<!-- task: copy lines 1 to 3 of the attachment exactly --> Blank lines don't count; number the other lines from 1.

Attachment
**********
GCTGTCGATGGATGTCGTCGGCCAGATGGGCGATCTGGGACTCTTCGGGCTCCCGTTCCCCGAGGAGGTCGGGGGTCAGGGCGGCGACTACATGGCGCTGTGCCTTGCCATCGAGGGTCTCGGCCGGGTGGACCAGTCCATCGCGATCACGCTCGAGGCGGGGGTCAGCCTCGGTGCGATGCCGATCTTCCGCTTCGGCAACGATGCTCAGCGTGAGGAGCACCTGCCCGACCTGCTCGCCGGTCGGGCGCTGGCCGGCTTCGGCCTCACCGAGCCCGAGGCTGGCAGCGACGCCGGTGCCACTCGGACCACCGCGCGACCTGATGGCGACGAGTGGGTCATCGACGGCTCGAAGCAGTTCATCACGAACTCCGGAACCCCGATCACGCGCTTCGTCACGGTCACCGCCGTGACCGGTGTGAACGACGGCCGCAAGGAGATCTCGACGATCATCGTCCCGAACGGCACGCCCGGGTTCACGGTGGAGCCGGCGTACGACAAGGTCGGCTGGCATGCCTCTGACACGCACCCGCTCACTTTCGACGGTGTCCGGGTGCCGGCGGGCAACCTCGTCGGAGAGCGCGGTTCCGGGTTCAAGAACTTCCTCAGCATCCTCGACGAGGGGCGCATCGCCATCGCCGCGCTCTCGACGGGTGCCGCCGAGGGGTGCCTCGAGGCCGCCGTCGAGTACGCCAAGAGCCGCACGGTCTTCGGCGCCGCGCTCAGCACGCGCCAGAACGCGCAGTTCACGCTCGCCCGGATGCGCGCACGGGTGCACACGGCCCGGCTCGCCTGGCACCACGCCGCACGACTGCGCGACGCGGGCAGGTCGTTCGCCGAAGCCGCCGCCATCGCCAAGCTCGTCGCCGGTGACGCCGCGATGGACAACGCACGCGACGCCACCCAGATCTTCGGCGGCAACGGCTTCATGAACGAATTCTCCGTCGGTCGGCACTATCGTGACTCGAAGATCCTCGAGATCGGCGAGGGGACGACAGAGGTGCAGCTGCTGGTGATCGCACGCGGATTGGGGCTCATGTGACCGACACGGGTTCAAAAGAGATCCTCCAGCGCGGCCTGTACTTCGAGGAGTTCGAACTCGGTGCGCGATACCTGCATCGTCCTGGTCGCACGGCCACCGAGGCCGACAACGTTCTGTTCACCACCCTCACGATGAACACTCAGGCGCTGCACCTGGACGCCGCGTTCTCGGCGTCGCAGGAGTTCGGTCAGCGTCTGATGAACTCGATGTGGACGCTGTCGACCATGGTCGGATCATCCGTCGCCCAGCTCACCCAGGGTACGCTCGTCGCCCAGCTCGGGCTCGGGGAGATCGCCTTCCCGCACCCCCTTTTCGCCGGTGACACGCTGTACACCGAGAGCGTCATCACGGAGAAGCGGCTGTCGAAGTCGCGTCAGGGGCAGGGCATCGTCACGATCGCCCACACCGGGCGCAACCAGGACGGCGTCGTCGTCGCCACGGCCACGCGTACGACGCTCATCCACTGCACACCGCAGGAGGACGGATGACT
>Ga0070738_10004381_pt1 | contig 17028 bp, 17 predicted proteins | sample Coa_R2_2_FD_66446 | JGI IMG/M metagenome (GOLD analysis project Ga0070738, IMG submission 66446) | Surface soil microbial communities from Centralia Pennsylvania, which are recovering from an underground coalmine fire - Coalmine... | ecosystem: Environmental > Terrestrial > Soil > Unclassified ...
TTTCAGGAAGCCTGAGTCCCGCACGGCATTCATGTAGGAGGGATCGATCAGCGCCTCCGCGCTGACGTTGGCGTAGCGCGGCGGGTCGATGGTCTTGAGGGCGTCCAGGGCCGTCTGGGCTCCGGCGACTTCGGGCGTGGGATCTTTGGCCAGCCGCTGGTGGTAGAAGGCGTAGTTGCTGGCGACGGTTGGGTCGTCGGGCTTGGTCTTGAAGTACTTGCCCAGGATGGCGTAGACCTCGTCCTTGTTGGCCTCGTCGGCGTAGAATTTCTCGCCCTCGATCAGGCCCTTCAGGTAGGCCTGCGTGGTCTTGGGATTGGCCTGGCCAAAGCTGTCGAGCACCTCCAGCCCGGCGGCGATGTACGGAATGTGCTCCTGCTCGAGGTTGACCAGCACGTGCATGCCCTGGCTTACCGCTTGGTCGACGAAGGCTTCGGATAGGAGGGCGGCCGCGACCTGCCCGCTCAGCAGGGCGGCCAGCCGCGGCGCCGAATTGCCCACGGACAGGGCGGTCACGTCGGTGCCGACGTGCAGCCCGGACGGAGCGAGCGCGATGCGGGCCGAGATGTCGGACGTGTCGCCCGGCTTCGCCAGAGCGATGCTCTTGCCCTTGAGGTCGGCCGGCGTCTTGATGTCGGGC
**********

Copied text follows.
GCTGTCGATGGATGTCGTCGGCCAGATGGGCGATCTGGGACTCTTCGGGCTCCCGTTCCCCGAGGAGGTCGGGGGTCAGGGCGGCGACTACATGGCGCTGTGCCTTGCCATCGAGGGTCTCGGCCGGGTGGACCAGTCCATCGCGATCACGCTCGAGGCGGGGGTCAGCCTCGGTGCGATGCCGATCTTCCGCTTCGGCAACGATGCTCAGCGTGAGGAGCACCTGCCCGACCTGCTCGCCGGTCGGGCGCTGGCCGGCTTCGGCCTCACCGAGCCCGAGGCTGGCAGCGACGCCGGTGCCACTCGGACCACCGCGCGACCTGATGGCGACGAGTGGGTCATCGACGGCTCGAAGCAGTTCATCACGAACTCCGGAACCCCGATCACGCGCTTCGTCACGGTCACCGCCGTGACCGGTGTGAACGACGGCCGCAAGGAGATCTCGACGATCATCGTCCCGAACGGCACGCCCGGGTTCACGGTGGAGCCGGCGTACGACAAGGTCGGCTGGCATGCCTCTGACACGCACCCGCTCACTTTCGACGGTGTCCGGGTGCCGGCGGGCAACCTCGTCGGAGAGCGCGGTTCCGGGTTCAAGAACTTCCTCAGCATCCTCGACGAGGGGCGCATCGCCATCGCCGCGCTCTCGACGGGTGCCGCCGAGGGGTGCCTCGAGGCCGCCGTCGAGTACGCCAAGAGCCGCACGGTCTTCGGCGCCGCGCTCAGCACGCGCCAGAACGCGCAGTTCACGCTCGCCCGGATGCGCGCACGGGTGCACACGGCCCGGCTCGCCTGGCACCACGCCGCACGACTGCGCGACGCGGGCAGGTCGTTCGCCGAAGCCGCCGCCATCGCCAAGCTCGTCGCCGGTGACGCCGCGATGGACAACGCACGCGACGCCACCCAGATCTTCGGCGGCAACGGCTTCATGAACGAATTCTCCGTCGGTCGGCACTATCGTGACTCGAAGATCCTCGAGATCGGCGAGGGGACGACAGAGGTGCAGCTGCTGGTGATCGCACGCGGATTGGGGCTCATGTGACCGACACGGGTTCAAAAGAGATCCTCCAGCGCGGCCTGTACTTCGAGGAGTTCGAACTCGGTGCGCGATACCTGCATCGTCCTGGTCGCACGGCCACCGAGGCCGACAACGTTCTGTTCACCACCCTCACGATGAACACTCAGGCGCTGCACCTGGACGCCGCGTTCTCGGCGTCGCAGGAGTTCGGTCAGCGTCTGATGAACTCGATGTGGACGCTGTCGACCATGGTCGGATCATCCGTCGCCCAGCTCACCCAGGGTACGCTCGTCGCCCAGCTCGGGCTCGGGGAGATCGCCTTCCCGCACCCCCTTTTCGCCGGTGACACGCTGTACACCGAGAGCGTCATCACGGAGAAGCGGCTGTCGAAGTCGCGTCAGGGGCAGGGCATCGTCACGATCGCCCACACCGGGCGCAACCAGGACGGCGTCGTCGTCGCCACGGCCACGCGTACGACGCTCATCCACTGCACACCGCAGGAGGACGGATGACT
>Ga0070738_10004381_pt1 | contig 17028 bp, 17 predicted proteins | sample Coa_R2_2_FD_66446 | JGI IMG/M metagenome (GOLD analysis project Ga0070738, IMG submission 66446) | Surface soil microbial communities from Centralia Pennsylvania, which are recovering from an underground coalmine fire - Coalmine... | ecosystem: Environmental > Terrestrial > Soil > Unclassified ...
TTTCAGGAAGCCTGAGTCCCGCACGGCATTCATGTAGGAGGGATCGATCAGCGCCTCCGCGCTGACGTTGGCGTAGCGCGGCGGGTCGATGGTCTTGAGGGCGTCCAGGGCCGTCTGGGCTCCGGCGACTTCGGGCGTGGGATCTTTGGCCAGCCGCTGGTGGTAGAAGGCGTAGTTGCTGGCGACGGTTGGGTCGTCGGGCTTGGTCTTGAAGTACTTGCCCAGGATGGCGTAGACCTCGTCCTTGTTGGCCTCGTCGGCGTAGAATTTCTCGCCCTCGATCAGGCCCTTCAGGTAGGCCTGCGTGGTCTTGGGATTGGCCTGGCCAAAGCTGTCGAGCACCTCCAGCCCGGCGGCGATGTACGGAATGTGCTCCTGCTCGAGGTTGACCAGCACGTGCATGCCCTGGCTTACCGCTTGGTCGACGAAGGCTTCGGATAGGAGGGCGGCCGCGACCTGCCCGCTCAGCAGGGCGGCCAGCCGCGGCGCCGAATTGCCCACGGACAGGGCGGTCACGTCGGTGCCGACGTGCAGCCCGGACGGAGCGAGCGCGATGCGGGCCGAGATGTCGGACGTGTCGCCCGGCTTCGCCAGAGCGATGCTCTTGCCCTTGAGGTCGGCCGGCGTCTTGATGTCGGGC